Citigroup Inc. (C) is buying a portion of Societe Generale SA's (SCGLY, GLE.FR) portfolio of shipping loans, joining the group of U.S. banks buying businesses and assets from shrinking European banks.
The two banks said they won't disclose the terms of the deal, and a short statement from Citi only said the two "are committed to working in a coordinated manner in order to make the transition as timely and efficient as possible for the borrowers."
A person familiar with the matter said Citi paid $1.3 billion for the loans.
The sale was earlier reported by Reuters.
Many U.S. bankers have said they're interested in buying assets and businesses European banks are trying to shed in their effort to built capital. While some bankers simply take advantage of better loan pricing as European banks stop competing for borrowers in the U.S., others, particularly Wells Fargo & Co. (WFC), have been aggressively buying portfolios.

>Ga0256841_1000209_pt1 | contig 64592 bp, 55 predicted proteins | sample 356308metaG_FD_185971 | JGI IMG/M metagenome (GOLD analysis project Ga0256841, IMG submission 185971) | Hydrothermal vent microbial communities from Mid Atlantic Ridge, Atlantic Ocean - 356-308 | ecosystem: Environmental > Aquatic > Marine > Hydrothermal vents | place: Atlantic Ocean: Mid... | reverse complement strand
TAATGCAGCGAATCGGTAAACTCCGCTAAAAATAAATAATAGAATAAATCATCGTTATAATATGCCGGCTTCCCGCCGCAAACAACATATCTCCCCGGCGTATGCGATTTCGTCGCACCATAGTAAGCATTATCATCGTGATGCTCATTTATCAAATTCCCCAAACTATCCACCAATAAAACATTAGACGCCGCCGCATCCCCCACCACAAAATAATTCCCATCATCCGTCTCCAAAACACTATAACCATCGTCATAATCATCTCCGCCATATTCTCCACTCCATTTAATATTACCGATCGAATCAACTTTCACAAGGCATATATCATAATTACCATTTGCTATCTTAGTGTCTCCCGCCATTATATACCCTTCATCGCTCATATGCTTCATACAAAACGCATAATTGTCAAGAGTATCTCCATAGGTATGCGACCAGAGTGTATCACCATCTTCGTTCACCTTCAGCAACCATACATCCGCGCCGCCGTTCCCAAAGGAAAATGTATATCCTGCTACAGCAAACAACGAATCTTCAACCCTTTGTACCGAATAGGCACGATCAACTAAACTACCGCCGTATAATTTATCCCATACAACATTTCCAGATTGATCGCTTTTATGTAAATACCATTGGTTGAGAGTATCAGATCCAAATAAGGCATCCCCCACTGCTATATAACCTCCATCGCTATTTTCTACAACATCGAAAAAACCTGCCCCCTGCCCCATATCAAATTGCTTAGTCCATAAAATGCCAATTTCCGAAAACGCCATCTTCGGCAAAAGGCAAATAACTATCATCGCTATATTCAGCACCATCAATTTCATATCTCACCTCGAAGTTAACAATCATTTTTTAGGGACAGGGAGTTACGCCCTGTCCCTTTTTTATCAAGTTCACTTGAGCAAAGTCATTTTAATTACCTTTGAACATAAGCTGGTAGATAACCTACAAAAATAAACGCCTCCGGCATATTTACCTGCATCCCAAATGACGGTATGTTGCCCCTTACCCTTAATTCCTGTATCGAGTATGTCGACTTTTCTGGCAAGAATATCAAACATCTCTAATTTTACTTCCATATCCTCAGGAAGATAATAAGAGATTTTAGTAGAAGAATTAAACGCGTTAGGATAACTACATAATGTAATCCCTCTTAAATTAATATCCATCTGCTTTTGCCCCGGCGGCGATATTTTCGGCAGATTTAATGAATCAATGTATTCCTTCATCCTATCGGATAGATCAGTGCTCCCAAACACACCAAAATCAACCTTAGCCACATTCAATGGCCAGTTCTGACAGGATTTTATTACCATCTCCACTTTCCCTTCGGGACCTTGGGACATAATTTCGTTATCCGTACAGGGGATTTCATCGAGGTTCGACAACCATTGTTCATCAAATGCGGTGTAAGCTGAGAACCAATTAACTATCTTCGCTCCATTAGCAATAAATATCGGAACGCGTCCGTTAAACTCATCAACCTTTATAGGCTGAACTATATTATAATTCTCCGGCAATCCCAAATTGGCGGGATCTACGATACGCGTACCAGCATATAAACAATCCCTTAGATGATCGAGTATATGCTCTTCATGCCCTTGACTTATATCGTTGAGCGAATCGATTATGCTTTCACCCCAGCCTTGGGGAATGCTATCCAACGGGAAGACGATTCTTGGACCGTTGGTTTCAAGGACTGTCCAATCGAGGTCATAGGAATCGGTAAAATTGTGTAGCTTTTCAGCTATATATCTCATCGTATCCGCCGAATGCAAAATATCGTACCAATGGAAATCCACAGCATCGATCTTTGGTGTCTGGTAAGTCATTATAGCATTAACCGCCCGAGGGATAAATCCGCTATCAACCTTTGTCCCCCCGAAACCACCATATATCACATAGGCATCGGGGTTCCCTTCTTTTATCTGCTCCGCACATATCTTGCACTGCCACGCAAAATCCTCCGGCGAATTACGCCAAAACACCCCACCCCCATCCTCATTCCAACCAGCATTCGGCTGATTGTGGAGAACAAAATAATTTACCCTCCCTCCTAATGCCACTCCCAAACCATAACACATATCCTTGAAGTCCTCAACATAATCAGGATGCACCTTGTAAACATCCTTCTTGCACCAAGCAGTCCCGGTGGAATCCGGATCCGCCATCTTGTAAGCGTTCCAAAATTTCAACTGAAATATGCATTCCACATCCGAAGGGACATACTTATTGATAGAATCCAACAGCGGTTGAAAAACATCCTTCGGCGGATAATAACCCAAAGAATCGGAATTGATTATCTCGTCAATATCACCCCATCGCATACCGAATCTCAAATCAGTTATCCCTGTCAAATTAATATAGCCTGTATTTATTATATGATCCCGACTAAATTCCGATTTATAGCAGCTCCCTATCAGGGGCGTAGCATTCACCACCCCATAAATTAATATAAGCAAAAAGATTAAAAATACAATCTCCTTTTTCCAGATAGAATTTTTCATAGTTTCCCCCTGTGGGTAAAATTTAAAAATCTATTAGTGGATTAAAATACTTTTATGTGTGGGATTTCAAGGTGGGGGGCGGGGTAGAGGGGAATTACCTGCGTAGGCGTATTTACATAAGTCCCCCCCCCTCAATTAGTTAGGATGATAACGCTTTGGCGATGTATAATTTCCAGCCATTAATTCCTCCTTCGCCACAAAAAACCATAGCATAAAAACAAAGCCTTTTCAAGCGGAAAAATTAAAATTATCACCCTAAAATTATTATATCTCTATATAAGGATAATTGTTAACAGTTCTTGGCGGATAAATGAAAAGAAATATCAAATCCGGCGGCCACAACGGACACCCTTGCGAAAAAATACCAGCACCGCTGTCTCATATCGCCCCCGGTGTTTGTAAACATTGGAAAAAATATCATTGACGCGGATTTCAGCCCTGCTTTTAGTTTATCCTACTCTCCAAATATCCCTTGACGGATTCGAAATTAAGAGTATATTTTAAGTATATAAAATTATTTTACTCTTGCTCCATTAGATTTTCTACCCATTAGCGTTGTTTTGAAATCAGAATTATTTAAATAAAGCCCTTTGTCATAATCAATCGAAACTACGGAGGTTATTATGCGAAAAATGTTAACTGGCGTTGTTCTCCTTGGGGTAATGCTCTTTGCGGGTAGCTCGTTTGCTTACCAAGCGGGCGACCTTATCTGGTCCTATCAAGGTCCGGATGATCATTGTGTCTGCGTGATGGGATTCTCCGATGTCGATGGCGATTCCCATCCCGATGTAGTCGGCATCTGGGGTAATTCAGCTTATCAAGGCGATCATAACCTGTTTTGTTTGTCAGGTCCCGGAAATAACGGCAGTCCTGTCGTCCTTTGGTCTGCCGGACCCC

Competition was strong from U.S. banks for Royal Bank of Scotland Plc's (RBS, RBS.LN) aviation-leasing business, which eventually went to Sumitomo Mitsui Financial Group Inc. (SMFG, 8613.TO).
Earlier this week, Eurohypo AG sold $760 million in commercial real estate loans in major markets around the U.S. to U.S. Bancorp (USB), Wells Fargo and Blackstone Group LP (BX) for out 95 cent on the dollar.
Wells Fargo Chief Executive John Stumpf and Chief Financial Officer Timothy Sloan have repeatedly said the San Francisco bank--the fourth largest by assets in the U.S.--is looking to buy more U.S. assets from European banks.
It got $15 billion of loans when it bought BNP Paribas SA's (BNPQY, BNP.FR) energy lending business, and loans from Allied Irish Banks (AIBYY, ALBK.DB) and Bank of Ireland. Mr. Stumpf told investors in May, "As Europe continues to retreat back to their home countries and divest and so forth, we've been kicking tires and we've actually bought a few things that we really liked."
Write to Matthias Rieker at firstname.lastname@example.org